The ability to effectively teach is important for physicians to practice and master.  Physicians are not only responsible for educating their peers, the next generation of health care providers, and community members, but are also responsible for teaching patients.1,2  It has long been understood that physicians who are able to apply sound educational principles in practice can positively impact patient adherence to their treatment plans and outcomes.3  As a result, preparing residents and students (i.e. trainees) has increasingly become a goal of curricula across the medical education continuum.  Approaches to achieving this goal have evolved with changes in patient care demands and available teaching modalities. One of the most emergent modalities involves online asynchronous learning using internet-based platforms such as YouTube, social media, and learning management systems.  For these newer modalities to be optimally effective, which often lack face-to-face interactions, learners need to have opportunity to reflect during and after their teaching.4,5 The aim of this study is to assess the impact of an asynchronous online trainee-as-teacher curriculum featuring opportunities for reflection on teaching performance and self-efficacy.  The program is referred to as trainee-as-teacher, rather than the narrower resident-as-teacher, due to the goal of generalizing the curriculum to a broader audience of trainees, including health professional students, residents, and fellows.

Background and Review of Literature

The Accreditation Council for Graduate Medical Education recognizes the importance of developing teaching skills during post-graduate training and has made this a required activity within residency and fellowship training programs.6 Residency programs have included resident-as-teacher efforts as early as the 1960s, but the practice gained momentum after the 1990s.7 More recently, consensus guidelines have been developed indicating key components of these curricula.8,9

Traditional resident-as-teacher programs have largely taken place in the live classroom with varying degrees of experiential learning.10  The success of such programs have been made evident by resident satisfaction with curricula, improved resident attitudes towards teaching, and increased performance on objective measures of teaching, such as objective structured teaching examinations and evaluations by learners and faculty.11 Although these earliest efforts featured mostly synchronous learning, there has been a shift towards offering more asynchronous opportunities in recent years, certainly accelerated by the COVID-19 pandemic.12,13,14,15

With increasing clinical demands, clinical training sites located away from the academic hub, and duty hour limitations, residency programs have made efforts to increase asynchronous learning opportunities.16,17  Furthermore, the technologically savvy generation Y and Z learners who are now entering and graduating medical school are accustomed to acquiring knowledge online and on demand.18,19  Medical students value online learning and are increasingly using this modality over traditional resources.20,21 Several health professional education programs have adjusted their teaching strategies to meet these needs and have moved towards asynchronous online trainee-as-teacher content delivery. The online modality has the advantage of flexibility and convenience, in that material can be accessed at any time, and works best when the content addresses a specific need for the learners.22 

Some studies suggest that learners are able to achieve the same educational outcomes in asynchronous online environments as they are in the traditional synchronous classroom.23,24  There have been resident-as-teacher programs that feature a blend of asynchronous and synchronous content delivery, such as a self-guided program in which trainees view videos on teaching at their own pace then later engage in discussion with facilitators.25 Another program took a completely asynchronous approach, reaching learners across different training sites in a dual-campus pharmacy resident teaching program.26  This pharmacy program featured self-paced distance learning with assigned readings, video recordings, and a discussion board.  Participants indicated satisfaction and increased confidence in teaching abilities after participation.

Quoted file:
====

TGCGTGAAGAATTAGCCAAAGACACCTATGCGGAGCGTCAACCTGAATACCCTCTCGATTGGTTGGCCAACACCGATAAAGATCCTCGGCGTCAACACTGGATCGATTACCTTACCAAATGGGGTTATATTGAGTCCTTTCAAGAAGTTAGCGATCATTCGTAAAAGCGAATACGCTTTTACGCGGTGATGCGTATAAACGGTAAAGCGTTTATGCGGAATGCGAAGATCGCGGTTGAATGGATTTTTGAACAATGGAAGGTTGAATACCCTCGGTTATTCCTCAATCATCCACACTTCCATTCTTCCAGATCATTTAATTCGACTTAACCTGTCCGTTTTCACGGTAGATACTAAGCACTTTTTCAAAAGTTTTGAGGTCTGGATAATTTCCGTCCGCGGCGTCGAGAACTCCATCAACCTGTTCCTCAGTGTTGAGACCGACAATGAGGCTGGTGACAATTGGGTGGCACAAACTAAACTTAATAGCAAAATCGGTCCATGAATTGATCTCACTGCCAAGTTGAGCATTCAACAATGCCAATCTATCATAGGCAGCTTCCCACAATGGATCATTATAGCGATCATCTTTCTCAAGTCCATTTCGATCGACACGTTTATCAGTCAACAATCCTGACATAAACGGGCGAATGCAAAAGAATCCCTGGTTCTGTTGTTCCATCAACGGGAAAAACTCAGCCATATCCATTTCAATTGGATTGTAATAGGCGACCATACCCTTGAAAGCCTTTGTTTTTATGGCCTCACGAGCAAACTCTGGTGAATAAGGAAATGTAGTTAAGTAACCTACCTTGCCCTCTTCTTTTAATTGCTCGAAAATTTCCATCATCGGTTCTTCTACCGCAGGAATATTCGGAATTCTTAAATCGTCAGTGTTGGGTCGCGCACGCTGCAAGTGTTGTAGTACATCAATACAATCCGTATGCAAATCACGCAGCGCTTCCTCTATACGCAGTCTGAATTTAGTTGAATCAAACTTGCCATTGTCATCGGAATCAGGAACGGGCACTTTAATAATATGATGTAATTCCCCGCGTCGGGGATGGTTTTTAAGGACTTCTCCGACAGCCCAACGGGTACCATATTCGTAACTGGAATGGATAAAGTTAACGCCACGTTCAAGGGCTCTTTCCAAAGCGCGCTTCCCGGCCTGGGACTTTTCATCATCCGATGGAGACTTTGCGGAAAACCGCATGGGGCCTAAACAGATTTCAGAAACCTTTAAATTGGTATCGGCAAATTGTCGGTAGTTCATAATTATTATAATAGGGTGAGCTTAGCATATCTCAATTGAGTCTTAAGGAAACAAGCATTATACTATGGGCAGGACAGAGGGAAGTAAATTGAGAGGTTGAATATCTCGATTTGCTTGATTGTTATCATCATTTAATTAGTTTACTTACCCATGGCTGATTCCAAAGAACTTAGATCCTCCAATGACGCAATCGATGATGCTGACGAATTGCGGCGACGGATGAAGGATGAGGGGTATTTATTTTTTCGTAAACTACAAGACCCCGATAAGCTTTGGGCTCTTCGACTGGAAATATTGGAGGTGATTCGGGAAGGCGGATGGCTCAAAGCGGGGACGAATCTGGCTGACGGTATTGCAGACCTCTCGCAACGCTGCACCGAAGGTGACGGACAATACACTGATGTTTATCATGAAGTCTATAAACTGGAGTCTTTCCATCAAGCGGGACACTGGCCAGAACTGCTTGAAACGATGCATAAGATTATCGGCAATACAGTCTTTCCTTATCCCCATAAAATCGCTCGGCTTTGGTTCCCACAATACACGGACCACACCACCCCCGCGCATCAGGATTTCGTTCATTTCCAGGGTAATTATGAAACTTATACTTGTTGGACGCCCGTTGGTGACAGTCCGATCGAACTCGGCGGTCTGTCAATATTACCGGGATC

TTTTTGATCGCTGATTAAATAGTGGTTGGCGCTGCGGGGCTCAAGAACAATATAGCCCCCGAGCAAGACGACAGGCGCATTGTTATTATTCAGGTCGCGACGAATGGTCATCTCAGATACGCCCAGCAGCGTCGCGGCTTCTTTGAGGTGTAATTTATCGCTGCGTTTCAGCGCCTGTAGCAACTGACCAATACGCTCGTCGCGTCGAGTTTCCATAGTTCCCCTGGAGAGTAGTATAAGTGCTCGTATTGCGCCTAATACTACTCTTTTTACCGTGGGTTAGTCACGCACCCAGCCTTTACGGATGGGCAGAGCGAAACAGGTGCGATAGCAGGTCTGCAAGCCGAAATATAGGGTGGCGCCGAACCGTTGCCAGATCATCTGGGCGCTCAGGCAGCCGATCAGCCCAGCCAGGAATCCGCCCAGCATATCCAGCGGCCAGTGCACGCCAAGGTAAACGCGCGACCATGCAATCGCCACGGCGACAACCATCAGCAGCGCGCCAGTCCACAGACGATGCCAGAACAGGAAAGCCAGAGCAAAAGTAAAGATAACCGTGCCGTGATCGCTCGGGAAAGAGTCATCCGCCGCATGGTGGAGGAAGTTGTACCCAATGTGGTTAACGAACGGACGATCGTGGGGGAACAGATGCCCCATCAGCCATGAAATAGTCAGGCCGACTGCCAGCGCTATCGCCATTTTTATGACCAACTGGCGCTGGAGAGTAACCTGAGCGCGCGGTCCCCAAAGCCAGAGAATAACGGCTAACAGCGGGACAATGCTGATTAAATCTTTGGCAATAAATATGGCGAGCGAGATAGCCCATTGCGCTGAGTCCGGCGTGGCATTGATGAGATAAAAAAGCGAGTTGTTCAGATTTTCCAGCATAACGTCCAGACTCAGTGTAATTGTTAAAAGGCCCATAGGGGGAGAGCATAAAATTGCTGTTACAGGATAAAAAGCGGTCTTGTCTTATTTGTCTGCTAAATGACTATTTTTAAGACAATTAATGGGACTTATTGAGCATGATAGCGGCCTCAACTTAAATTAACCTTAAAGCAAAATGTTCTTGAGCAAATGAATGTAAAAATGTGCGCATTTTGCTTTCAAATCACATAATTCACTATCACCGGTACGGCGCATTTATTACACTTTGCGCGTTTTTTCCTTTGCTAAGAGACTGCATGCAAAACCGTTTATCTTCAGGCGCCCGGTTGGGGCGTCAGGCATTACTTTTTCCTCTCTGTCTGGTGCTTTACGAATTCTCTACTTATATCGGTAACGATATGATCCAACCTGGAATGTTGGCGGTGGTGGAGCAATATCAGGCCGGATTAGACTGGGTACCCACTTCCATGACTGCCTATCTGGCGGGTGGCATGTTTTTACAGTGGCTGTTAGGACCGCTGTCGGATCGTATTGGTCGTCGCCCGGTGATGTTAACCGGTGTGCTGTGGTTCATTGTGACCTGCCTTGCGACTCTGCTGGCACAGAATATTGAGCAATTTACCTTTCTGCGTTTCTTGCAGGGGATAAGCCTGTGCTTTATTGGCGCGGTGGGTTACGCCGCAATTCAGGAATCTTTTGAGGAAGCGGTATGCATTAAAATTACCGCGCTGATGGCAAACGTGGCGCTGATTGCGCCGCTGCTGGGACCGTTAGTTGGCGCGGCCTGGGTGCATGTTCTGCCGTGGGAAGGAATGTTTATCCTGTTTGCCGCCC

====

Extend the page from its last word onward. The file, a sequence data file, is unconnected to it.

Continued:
Online learning also has the advantage of tracking participation and engagement more easily than in a larger classroom setting with objective data such as discussion board comments.27  Effective online programs also have prompts for reflection, to increase learner engagement with the material.28 One concern about asynchronous online learning is limited interaction with instructors and peers, however use of virtual discussion can allow for rich asynchronous communication between learners and teachers at different sites.29 David Schon has also recognized the importance of reflection in professional development, and written reflection after engaging in certain activities provides a format for doing this.30 Schon invites professionals to take time to reflect both in-action and on-action as a way of solidifying learning. Reflection-in-action refers to thinking in the moment about the present situation and various ways to approach it, informed by prior learning and experience.  Reflection-on-action is a retrospective exploration of what happened and how we may approach the situation differently next time. With learning activities taking place outside the classroom, self-reflection becomes a prime way of engaging with curricular content, therefore we have chosen reflective practice as our conceptual framework.  Through reflection, individuals develop a self-concept in regards to their teaching abilities.  Teaching self-efficacy is one’s personal judgement about ability to teach effectively.  In addition to confidence in one’s ability to teach, trainees need to demonstrate competence.  Consensus guidelines for resident-as-teacher curricula recommend including direct observation of teaching with feedback.These expert guidelines also state that trainees should be evaluated on their teaching skills by core faculty, residents/fellows, and medical students.  Although asynchronous online curricula are designed with minimal instructor interaction, there are opportunities to capitalize on the real-life teaching that trainees perform in their clinical work environment, such as providing patient education and small group peer teaching.  In one resident-as-teacher program, residents received feedback from faculty after leading a morning report and noted that this was one of the most positive elements of the curriculum.31  Offering an asynchronous online trainee-as-teacher curriculum alongside a clinical rotation would allow for concurrent opportunities to practice the teaching skills gained through online learning.